Advertisers continue to invest heavily in direct mail, because consumers want them to. Across most subject matter, direct mail is still consumers' preferred method of contact. The Rochester Institute of Technology (RIT) reports that $53.1 billion was spent on direct mail in 2006. In 2012 that number decreased to $50.1 billion, but is expected to rise to $57.6 by 2016.

Signage

Placing signs in high traffic areas, like billboards, or on grocery carts or shopping bags, helps to promote brand awareness. While consumers probably won't see your sign and rush out to buy your product, they are likely to form impressions, which will later influence their buying decisions.

Another type of signage is onsite. This is the sign that is outside your place of business, enticing shoppers to come inside. In this video, Signtronix reports that 45 percent of people entering a retail establishment do so because of the sign.

Sponsorships are also a form of signage. Large companies might build, or pay to have their name put on, large venues like the Staples Center. Small local companies might sponsor a softball team, having their name printed on the team's t-shirts. Name recognition and creating positive impressions are the goals in either case.

Business Insider further reports that the amount spent on outdoor signage has decreased by about 30 percent. In 2006 it made up six percent of ad spending, but dropped to four percent in 2011.

Electronic Media

Electronic media channels have come online in the past few years and have created a revolution in the advertising landscape.

Barn Raisers reports that only 14 percent of consumers trust advertisers. They turn instead to the Web to read reviews and conduct their own product research. Barn Raisers further reports that 90 percent of all purchase decisions begin online. If consumers don't find you on the Web, they won't know that you exist!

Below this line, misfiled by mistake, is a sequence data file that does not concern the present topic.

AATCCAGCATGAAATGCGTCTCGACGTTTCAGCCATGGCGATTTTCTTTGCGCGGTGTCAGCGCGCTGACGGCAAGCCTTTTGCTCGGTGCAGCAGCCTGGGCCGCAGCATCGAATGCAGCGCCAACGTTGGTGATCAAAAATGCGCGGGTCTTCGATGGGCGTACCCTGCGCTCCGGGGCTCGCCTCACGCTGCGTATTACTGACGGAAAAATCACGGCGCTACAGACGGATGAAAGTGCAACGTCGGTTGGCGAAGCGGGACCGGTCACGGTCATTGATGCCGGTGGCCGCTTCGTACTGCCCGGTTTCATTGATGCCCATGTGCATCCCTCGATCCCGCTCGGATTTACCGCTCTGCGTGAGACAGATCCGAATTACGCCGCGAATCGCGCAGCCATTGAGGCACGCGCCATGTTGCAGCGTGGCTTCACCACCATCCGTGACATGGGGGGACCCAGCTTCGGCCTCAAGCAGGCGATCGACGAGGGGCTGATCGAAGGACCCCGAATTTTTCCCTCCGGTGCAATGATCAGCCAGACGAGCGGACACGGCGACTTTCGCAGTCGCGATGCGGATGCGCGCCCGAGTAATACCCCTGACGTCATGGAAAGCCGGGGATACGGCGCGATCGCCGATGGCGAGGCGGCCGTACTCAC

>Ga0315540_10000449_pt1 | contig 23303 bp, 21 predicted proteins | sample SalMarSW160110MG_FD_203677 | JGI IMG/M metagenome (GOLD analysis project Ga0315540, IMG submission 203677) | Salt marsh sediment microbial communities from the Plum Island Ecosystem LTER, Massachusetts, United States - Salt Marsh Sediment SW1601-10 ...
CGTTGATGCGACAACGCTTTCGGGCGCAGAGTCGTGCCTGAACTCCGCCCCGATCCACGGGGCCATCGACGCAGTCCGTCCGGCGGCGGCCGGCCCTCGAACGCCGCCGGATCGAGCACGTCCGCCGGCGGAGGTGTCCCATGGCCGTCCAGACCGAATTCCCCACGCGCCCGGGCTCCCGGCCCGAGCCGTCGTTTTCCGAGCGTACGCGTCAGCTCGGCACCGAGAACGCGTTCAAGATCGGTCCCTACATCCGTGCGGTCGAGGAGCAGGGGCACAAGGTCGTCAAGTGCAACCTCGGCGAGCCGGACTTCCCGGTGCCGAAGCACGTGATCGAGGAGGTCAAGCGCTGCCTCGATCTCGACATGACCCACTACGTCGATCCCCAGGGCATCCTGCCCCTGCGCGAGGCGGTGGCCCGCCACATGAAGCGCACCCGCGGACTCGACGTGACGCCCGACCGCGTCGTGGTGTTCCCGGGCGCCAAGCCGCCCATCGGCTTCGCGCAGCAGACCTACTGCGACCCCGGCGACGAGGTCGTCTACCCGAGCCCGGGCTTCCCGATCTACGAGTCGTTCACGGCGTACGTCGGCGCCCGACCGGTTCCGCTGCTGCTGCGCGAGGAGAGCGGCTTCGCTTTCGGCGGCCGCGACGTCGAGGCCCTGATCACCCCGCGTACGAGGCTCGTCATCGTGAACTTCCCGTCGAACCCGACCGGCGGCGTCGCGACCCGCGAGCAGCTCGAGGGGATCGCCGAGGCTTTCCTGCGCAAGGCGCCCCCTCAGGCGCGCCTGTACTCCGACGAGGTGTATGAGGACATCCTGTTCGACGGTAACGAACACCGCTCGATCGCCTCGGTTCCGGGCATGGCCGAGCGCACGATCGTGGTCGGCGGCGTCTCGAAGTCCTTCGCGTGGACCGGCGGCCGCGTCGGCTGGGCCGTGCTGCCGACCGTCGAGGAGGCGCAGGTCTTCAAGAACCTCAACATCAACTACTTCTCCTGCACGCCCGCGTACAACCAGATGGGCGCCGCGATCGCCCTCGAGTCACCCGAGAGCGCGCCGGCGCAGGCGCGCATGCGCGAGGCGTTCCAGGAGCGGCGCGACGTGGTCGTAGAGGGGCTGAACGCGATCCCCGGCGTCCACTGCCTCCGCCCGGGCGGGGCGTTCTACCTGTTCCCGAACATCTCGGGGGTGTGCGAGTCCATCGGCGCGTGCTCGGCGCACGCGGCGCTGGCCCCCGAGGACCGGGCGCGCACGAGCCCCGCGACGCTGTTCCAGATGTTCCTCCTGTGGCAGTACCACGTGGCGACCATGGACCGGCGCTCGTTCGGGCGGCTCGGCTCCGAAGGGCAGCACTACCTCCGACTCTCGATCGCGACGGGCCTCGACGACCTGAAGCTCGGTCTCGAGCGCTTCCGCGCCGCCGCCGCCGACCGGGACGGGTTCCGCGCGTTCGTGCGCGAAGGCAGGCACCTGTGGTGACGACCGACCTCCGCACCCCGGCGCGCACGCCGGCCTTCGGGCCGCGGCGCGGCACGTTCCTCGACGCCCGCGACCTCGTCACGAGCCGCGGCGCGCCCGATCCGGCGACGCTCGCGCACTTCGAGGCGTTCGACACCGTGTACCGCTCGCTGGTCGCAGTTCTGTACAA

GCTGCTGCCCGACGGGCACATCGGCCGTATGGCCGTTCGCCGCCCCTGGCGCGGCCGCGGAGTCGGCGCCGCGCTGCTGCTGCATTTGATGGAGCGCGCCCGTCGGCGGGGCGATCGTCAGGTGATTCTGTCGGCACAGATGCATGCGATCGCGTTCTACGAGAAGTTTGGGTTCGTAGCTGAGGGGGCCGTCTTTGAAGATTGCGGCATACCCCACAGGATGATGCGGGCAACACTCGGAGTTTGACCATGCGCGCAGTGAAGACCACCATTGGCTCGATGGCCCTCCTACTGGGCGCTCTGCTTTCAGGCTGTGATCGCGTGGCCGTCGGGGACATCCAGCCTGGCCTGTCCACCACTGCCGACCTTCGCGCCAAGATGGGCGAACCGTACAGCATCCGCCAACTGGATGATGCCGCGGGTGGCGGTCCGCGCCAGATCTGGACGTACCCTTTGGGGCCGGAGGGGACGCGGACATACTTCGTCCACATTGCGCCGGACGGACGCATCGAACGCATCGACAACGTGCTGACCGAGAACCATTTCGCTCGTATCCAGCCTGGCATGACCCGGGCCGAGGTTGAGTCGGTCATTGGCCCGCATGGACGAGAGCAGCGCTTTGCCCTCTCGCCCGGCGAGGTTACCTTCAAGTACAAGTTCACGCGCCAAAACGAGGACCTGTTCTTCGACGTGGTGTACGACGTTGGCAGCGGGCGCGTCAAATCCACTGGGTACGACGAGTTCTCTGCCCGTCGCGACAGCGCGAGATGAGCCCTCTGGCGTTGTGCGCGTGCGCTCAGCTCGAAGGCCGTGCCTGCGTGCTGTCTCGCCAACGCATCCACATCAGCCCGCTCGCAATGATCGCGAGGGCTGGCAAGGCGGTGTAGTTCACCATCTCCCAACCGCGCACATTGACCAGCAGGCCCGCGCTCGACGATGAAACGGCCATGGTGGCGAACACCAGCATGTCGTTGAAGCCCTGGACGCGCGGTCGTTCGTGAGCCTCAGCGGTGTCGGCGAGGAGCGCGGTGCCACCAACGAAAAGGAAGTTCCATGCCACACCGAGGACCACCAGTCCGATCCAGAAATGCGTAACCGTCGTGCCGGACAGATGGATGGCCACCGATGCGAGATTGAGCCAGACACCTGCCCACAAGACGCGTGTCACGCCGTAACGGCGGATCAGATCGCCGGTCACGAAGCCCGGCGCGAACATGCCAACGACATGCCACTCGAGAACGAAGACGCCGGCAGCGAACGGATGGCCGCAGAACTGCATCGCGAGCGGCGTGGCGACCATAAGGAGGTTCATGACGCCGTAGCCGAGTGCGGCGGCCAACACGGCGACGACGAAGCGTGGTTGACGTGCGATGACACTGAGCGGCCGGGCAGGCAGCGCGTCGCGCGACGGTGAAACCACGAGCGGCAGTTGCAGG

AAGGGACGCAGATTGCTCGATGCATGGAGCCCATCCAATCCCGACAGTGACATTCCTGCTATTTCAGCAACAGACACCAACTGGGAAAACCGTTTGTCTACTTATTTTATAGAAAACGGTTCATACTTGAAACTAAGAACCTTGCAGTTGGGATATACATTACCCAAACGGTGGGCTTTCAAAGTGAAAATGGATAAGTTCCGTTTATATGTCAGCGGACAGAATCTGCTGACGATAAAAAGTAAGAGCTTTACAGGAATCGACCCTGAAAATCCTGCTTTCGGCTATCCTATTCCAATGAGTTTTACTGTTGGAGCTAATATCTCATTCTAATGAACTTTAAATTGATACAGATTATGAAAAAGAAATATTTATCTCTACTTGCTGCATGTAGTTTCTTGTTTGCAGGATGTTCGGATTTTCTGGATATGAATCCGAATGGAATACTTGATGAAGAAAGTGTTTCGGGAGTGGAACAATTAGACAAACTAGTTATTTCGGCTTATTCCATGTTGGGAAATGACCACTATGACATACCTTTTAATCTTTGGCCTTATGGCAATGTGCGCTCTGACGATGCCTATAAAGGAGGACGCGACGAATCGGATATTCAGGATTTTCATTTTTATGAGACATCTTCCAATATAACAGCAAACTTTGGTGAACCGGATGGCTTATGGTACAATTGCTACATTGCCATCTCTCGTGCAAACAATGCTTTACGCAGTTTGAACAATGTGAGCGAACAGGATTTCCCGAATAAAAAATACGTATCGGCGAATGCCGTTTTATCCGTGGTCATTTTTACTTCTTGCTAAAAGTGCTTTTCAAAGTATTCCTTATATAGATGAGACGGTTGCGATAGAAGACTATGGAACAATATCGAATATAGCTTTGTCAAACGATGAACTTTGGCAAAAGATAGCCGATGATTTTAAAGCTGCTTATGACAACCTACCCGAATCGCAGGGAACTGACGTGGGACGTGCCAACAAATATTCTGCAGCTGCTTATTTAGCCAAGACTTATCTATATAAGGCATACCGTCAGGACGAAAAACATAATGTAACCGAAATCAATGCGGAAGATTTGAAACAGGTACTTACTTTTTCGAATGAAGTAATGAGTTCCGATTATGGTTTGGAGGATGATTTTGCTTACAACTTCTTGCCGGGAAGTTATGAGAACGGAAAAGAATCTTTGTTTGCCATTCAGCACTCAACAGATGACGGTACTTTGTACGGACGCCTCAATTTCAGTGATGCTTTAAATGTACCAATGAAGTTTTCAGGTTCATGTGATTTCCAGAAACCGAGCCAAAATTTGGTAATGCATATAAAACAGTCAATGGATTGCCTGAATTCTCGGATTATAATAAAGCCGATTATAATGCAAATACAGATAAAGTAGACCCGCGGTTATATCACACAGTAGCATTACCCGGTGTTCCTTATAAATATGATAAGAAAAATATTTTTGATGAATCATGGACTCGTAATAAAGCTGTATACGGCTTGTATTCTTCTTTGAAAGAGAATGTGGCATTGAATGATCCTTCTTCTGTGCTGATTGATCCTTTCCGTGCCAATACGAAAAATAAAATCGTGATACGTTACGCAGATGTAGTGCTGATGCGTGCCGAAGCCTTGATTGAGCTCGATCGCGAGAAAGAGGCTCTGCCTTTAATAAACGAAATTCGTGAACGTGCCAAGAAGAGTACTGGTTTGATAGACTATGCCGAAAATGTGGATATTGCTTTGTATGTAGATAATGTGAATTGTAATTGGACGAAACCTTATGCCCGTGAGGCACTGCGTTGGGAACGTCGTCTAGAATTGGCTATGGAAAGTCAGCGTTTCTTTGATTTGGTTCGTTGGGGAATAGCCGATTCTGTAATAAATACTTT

While consumer reliance on electronic media changes the advertising business, the new media also provide golden opportunities to those who embrace them. Advertisers now have a 24-hour public forum, where they can easily find and interact with customers and prospects. Internet users are plugged in an average of 10.5 hours per day, according to eMarketer.

So how do you best position your products to be found on the web, and how do you best communicate with your prospects online?

Website

Business websites have become as essential as storefronts. Your site needs to be professionally designed and contain well-written original content. It must also contain a keyword strategy and be optimized to be found by search engines.

Understanding Internet Marketing for Small Businesses provides excellent tips on how to accomplish these goals.

While email marketing was viewed as the most effective form of advertising, RIT (page 33) reported that search engine optimization (SEO) came in second. Sixty-five percent of advertisers surveyed reported that SEO is the most effective tool in their arsenals.

HubSpot finds that when it comes to generating leads, SEO is tied with social media, each generating 14 percent. Email marketing is a close second at 13 percent. It is SEO, however, that converts more leads to customers than any other medium.

Email

Email marketing carries similar advantages to direct mail, but at a fraction of the cost. It's also highly trackable, allowing advertisers to view open and click-thru rates.

RIT reports that advertisers invest a greater share of their ad dollars in email each successive year. In 2006, $800 million was spent on email advertising. By 2012 that number had more than doubled, rising to $1.7 billion. By 2016 it is expected to rise to $2.3 billion.